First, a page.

Many of the colonies may not have appreciated that they were enjoying what the hon. Member for Orpington called progress towards democracy. Rather, they saw their natural resources being extracted and exported at prices which were not reflected in the pay of those who drew them from the ground. Often, as a condition of independence, those countries had to pay pensions to 859 former civil servants. That is quite wrong, as some of those countries now face falling commodity prices and heavy debt burdens.
I agree with the hon. Member for Orpington that any funds that might be forthcoming should not be regarded as part of the aid budget.
§ Mr. Deputy Speaker (Mr. Harold Walker)
I take it that the Minister has the leave of the House to speak again.
§ The Parliamentary Under-Secretary of State for Foreign and Commonwealth Affairs (Mr. Tim Eggar)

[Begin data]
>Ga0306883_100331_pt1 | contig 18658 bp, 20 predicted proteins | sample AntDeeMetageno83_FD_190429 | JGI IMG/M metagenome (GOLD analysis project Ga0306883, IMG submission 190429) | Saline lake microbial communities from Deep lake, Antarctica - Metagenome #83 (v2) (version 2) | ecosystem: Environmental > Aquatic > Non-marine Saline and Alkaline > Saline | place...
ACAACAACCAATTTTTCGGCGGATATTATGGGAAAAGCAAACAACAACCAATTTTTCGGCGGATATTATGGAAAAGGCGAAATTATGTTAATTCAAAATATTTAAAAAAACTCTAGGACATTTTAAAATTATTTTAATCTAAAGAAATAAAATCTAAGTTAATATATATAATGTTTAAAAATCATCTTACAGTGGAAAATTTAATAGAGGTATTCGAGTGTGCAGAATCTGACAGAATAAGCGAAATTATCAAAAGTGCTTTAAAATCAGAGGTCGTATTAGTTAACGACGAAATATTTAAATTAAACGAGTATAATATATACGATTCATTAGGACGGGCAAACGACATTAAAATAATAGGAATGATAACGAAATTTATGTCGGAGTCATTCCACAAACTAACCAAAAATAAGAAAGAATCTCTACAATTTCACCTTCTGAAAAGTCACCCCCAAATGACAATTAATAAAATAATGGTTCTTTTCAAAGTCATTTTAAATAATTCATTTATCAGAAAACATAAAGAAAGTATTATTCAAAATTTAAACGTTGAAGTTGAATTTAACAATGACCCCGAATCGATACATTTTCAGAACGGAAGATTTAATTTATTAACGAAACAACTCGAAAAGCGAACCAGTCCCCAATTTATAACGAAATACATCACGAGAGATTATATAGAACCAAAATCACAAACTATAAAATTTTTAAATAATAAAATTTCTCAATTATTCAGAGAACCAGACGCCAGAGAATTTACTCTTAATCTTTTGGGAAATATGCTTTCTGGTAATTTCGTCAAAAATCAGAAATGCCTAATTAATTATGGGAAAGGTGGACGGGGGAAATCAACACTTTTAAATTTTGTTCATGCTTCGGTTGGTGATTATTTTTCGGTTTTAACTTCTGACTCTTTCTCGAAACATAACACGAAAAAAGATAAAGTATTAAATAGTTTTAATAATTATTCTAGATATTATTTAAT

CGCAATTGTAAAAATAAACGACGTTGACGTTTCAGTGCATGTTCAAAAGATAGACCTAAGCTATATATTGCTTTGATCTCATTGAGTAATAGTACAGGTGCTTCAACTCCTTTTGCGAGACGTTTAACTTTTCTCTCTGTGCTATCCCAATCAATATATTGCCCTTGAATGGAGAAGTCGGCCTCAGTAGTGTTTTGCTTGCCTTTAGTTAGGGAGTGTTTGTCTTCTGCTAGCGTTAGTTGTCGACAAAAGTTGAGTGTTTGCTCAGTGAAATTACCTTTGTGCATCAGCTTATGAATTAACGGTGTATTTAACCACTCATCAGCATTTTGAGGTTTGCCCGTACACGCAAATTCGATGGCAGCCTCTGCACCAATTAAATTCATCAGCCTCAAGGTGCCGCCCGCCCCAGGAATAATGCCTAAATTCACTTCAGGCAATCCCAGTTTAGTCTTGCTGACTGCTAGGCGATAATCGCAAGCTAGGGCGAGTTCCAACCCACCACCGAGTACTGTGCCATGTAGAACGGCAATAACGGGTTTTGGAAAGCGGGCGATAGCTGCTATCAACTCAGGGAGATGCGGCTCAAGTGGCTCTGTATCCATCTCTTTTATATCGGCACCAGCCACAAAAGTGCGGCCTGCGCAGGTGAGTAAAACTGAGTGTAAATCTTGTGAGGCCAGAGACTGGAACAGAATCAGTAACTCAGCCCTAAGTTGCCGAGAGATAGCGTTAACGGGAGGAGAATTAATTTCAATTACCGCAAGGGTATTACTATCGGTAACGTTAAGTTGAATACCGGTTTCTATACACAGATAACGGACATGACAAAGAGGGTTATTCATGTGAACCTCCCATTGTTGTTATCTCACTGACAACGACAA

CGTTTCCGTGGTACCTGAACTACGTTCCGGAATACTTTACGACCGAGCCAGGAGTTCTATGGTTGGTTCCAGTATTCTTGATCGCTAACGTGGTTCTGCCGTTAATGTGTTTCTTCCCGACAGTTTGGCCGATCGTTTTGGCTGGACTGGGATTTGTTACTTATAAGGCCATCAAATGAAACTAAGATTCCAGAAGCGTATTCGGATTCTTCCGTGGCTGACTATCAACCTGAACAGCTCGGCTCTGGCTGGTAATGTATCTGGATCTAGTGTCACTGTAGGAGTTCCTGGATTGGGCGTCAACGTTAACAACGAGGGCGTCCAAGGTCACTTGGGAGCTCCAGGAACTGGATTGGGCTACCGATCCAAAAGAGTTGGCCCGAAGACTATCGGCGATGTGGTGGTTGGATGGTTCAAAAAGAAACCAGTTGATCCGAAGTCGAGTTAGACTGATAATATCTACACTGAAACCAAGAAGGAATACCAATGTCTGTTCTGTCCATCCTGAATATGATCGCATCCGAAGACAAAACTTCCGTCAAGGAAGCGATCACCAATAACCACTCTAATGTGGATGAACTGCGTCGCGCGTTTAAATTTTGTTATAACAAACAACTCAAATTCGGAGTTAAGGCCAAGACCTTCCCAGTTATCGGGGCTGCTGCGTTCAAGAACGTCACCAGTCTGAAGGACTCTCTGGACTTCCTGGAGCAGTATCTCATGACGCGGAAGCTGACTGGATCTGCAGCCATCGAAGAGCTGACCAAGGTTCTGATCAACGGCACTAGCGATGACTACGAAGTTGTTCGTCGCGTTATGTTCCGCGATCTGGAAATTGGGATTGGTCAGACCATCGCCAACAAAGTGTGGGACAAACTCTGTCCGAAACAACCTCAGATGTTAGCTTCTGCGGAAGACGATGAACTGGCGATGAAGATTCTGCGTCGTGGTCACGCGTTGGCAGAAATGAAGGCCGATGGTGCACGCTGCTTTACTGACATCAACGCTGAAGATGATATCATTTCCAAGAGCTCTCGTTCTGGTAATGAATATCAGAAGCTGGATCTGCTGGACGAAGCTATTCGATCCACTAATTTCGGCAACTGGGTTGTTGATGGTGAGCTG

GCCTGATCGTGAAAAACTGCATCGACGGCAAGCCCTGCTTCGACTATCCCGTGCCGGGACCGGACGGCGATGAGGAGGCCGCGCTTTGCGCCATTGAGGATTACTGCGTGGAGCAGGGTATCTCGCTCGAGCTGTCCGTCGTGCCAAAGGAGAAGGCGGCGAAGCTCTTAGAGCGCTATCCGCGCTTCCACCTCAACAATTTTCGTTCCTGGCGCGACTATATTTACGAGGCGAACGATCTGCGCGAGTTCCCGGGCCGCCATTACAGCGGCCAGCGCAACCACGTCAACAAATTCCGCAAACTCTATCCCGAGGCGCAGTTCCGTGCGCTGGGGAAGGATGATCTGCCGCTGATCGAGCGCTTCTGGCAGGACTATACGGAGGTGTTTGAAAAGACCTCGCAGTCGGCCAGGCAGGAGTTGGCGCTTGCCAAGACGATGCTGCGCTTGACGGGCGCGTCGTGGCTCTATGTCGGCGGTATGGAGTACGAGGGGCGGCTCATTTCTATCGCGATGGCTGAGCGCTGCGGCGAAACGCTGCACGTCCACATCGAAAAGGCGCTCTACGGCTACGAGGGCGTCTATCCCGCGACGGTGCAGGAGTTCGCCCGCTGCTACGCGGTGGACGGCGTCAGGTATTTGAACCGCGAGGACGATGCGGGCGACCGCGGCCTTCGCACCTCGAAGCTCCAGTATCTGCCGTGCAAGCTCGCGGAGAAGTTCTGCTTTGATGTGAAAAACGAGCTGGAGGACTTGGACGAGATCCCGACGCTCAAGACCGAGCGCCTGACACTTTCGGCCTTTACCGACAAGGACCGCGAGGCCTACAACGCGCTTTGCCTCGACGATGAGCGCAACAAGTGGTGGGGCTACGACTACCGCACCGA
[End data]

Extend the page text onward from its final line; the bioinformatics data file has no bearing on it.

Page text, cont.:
Thank you, Mr. Deputy Speaker. I congratulate my hon. Friend the Member for Orpington (Mr. Stanbrook) on raising yet again this topic. I remember some years ago attending a meeting when he first raised the issue privately with my right hon. Friend the Member for Aylesbury (Mr. Raison), who was at that time the Minister for Overseas Development. My hon. Friend has again argued eloquently and forcefully the case that post-war entrants to the Colonial Service should be able, like other British civil service groups, to reckon half of their military service for pension purposes.
As the House knows, this is a somewhat specialised and narrow issue and sadly, but inevitably, we are bound to traverse much of the same ground, as my hon. Friend predicted, that was covered in the Adjournment debate on 1 May last year. My right hon. Friend the Member for Aylesbury replied to that debate and attempted to put the issue into historical context. It would be helpful if I recapitulated some of the points made on that occasion because I believe that the background is rather more complex than has been presented tonight.